I hear the chattering of students echoing in the hall as they started settling down for assembly. It was a pleasant morning, one which excludes the loathsome scribbling of school work or the burdensome memorising of notes. Exams were over and that feelings were great. I came to school tired as usual but that excitement and anticipation in the hall woke me up. I sat on the polished wooden floor waiting for the commencement of the flag raising ceremony.
It first started with a fair bit of announcements, the mundane call for students to sign up to be orientation group leaders etc. Then, hell began. One teacher strode slowly but firmly up on the stage, her face expressionless, her lips pursed together. She started commanding silence, which to my surprise worked on our batch of zealous students. She then goes about nagging on the fact that some students, myself included, failed to attend the signed up career talks, that were held 2 days ago. Her “reprimand” was followed by another female teacher, and eventually to our school principal, which became a motivational talk on how little actions can have lead to greater impacts.
Lessons started. We proceeded to class, nervous and surprisingly enthusiastic, for we will be receiving our Chemistry paper, which happened to be the first among the five. It met my expectation. I failed. What can you expect from someone who did not study before the paper? Living within an Asian culture, in a society, where academics play an important role in establishing reputation as well as a stepping stone to attain greater success, I supposed many will say that a failure is a failure and it is my fault that I failed. Well, I do not care.
The lesson ended with a break.
PW was a total burden yet I enjoyed it.
Naturally, the ambience in the school had a complete change and was definitely different from the way it was in the morning. It may be insignificant but I felt a slight tinge of drudgery and dullness. It seemed to me many were disappointed with their results, but who cares.
We proceeded on to Math lecture, only to be greeted by our petite teacher, Ms Lee. I am utterly astonished that she wore a pink dress accompanied with a grey cardigan. Her sense of fashion on any other day was horrendous and it is very evident that she likes the colour blue. A lot. To be very frank, I felt that her lessons were not engaging and most certainly not educating. Like my previous secondary school teacher, she is one who is definitely more suited to teach on a one to one basis.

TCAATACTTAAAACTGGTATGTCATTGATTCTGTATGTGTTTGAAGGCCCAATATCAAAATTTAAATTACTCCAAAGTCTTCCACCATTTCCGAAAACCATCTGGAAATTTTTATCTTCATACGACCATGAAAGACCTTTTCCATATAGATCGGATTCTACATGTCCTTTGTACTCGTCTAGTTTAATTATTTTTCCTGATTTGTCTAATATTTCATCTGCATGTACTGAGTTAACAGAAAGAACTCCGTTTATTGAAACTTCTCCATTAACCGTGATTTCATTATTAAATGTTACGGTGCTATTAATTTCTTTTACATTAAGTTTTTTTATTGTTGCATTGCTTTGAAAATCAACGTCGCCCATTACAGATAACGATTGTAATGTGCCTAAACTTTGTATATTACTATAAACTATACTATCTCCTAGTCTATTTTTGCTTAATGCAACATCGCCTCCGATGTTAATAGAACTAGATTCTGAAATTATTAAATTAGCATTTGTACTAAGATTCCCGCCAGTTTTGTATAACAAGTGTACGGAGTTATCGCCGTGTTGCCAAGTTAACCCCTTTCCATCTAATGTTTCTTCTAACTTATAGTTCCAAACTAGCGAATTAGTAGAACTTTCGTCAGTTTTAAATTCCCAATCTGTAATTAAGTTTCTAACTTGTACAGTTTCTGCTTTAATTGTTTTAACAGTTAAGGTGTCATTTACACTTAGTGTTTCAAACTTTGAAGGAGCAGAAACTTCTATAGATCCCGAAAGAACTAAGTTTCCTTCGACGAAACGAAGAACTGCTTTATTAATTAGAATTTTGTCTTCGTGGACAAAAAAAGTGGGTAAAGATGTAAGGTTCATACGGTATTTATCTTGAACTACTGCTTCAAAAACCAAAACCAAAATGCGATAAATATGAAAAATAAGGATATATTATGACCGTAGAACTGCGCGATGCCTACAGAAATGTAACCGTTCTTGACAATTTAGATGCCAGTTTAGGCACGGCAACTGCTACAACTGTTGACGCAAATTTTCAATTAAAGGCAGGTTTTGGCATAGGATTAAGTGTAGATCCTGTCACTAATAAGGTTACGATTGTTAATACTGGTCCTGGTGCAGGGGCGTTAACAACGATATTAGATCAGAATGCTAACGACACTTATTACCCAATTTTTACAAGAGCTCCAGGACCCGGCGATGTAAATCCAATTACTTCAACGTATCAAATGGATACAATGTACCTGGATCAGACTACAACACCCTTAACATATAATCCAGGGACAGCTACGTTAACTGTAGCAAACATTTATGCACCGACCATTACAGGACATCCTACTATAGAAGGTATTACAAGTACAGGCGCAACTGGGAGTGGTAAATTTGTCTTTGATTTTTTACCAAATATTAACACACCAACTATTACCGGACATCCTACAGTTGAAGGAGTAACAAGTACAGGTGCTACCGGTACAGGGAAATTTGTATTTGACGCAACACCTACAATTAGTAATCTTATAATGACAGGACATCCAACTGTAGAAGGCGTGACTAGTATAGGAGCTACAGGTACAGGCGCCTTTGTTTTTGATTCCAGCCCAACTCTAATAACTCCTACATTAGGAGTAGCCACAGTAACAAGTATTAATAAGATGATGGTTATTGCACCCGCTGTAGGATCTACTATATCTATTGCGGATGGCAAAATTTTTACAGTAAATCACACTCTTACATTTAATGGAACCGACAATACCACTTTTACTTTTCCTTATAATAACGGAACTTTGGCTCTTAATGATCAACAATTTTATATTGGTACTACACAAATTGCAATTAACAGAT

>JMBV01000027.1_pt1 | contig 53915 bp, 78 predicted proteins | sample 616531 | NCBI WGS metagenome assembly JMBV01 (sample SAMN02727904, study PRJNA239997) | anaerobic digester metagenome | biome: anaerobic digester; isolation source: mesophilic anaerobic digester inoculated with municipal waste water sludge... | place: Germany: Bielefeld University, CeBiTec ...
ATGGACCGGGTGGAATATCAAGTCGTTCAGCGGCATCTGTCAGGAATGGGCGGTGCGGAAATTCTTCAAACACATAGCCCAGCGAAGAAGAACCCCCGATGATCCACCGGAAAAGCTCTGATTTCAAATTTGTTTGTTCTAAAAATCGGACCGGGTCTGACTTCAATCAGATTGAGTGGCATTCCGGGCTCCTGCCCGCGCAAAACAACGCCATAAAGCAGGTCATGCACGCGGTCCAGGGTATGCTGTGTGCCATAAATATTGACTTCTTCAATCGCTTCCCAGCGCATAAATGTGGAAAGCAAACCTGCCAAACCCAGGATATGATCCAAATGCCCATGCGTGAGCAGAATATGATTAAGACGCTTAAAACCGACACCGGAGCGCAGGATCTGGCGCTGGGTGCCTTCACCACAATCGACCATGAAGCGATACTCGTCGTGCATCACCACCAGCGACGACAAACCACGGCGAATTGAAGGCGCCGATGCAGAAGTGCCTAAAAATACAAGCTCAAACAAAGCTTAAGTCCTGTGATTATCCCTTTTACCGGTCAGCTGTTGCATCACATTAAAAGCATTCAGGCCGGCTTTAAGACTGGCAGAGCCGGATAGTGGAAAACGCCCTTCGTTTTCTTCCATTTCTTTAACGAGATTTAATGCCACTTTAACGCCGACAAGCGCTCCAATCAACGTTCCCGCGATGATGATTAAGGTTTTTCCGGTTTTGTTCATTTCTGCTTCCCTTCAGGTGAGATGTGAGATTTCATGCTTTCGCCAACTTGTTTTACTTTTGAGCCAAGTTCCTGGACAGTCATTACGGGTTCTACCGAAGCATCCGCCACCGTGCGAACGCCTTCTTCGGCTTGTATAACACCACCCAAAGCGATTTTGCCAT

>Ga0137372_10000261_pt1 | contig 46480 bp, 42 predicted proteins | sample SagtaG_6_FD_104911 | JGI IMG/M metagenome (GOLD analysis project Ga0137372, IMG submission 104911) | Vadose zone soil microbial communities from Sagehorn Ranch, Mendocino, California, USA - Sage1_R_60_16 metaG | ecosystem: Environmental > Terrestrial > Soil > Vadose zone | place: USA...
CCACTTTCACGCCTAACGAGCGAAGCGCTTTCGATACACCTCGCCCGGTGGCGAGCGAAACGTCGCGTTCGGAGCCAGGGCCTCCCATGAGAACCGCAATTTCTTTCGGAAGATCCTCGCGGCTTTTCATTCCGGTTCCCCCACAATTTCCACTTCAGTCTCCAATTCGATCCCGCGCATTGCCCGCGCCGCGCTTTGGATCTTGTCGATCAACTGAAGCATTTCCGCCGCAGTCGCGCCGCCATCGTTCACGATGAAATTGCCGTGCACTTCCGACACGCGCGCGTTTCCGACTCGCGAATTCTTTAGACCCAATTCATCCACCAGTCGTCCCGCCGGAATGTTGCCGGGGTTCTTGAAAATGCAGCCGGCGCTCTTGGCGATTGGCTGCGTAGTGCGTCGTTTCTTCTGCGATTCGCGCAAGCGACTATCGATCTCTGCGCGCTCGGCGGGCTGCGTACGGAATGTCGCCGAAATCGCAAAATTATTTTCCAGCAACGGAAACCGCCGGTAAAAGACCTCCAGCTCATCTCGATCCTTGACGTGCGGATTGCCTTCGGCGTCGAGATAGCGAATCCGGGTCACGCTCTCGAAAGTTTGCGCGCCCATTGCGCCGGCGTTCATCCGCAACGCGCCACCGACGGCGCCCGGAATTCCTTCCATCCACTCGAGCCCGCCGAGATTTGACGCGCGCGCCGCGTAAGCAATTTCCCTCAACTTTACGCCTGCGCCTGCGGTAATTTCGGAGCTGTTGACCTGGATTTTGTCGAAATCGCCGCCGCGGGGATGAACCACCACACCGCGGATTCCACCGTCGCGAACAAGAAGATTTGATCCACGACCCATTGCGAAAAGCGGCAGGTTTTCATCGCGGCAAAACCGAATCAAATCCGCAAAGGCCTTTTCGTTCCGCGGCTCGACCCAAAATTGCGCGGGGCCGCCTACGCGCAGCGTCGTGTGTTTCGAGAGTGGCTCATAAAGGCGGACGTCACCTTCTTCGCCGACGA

Mathematics was a subject that I thoroughly enjoy doing, except for some chapters that involve visualising 3D objects, like Vectors and Graphs. They were surprisingly hard for me to absorb and I ended up forsaking both of them for my promotional examinations. It was a risky move and reality/fate, being so ever harsh, proved me right. (THAT EUREKA MOMENT! ) I did not do as well as I expected myself to do. I was hoping for a D but ended up getting a S, which requires 2 marks for me to get an E. Was I disappointed? Nope, when I considered the fact that I improved. Yes, when I looked through the paper and realised that I had tons of careless mistakes, which could have made me achieve an E.
During this 50 minutes break, I realised that the change in the atmosphere was the greatest. It was like tasting a combination of drinking a concoction of bitter herbs combined with a tinge of honey. Some were definitely crying, disappointed and depressed at their results (Asian children are brought up in this manner) while some smiled, not beamed, smiled….
It just so happened for me to hear about a friend of mine who is an exceptional math student, definitely one of the best in our class, it seemed that this person did badly and even though he passed, the results were below his expectations. Usually I would have ignored, because I have my fair share of failures and the lessons I learnt were to continue trying, giving your all and be satisfied, but the words, “ He is crying now…” floated in my ears.
No, I am not exaggerating. A guy crying? No freaking way. I was curious and shock and empathetic. Yet, the thing that caught my attention was that his case tested the bonds of friendships.
The people that were around him, attempting to cheer him up, were not the girls in the gang or rather the whole gang but were those guys from it. There goes the irony that girls are sensitive. I am truly shocked. All along I felt that loyalty among friends is important, yet the most bonded and outgoing clique has failed to establish this simple task that is to be there for one another. Let me be curt and straight to the point, my class is unbounded, although it seemed to be one coherent class, but in reality we are a rather segmented class, which happens to involve at least 3 cliques (the popular, the mugger, and the quiet anti-socials), I happened to be in the last one.
Fast forward… I slept through an hour and a half worth of lectures and felt really refreshed.
The class went bongkus, hysterically when the our class appeared last on the rocket improvement award. As usual, 2 marks to get to the next grade, which happened to be my goal.
I went home only to face my worst nightmare, my ever so irritating father, whose concern seems to revolve around grades and academics. Even though, he did not reprimand me or give me the look of disappointment, his tone was filled with sarcasm. Sometimes, I hate talking to him. Still, he is my father after all.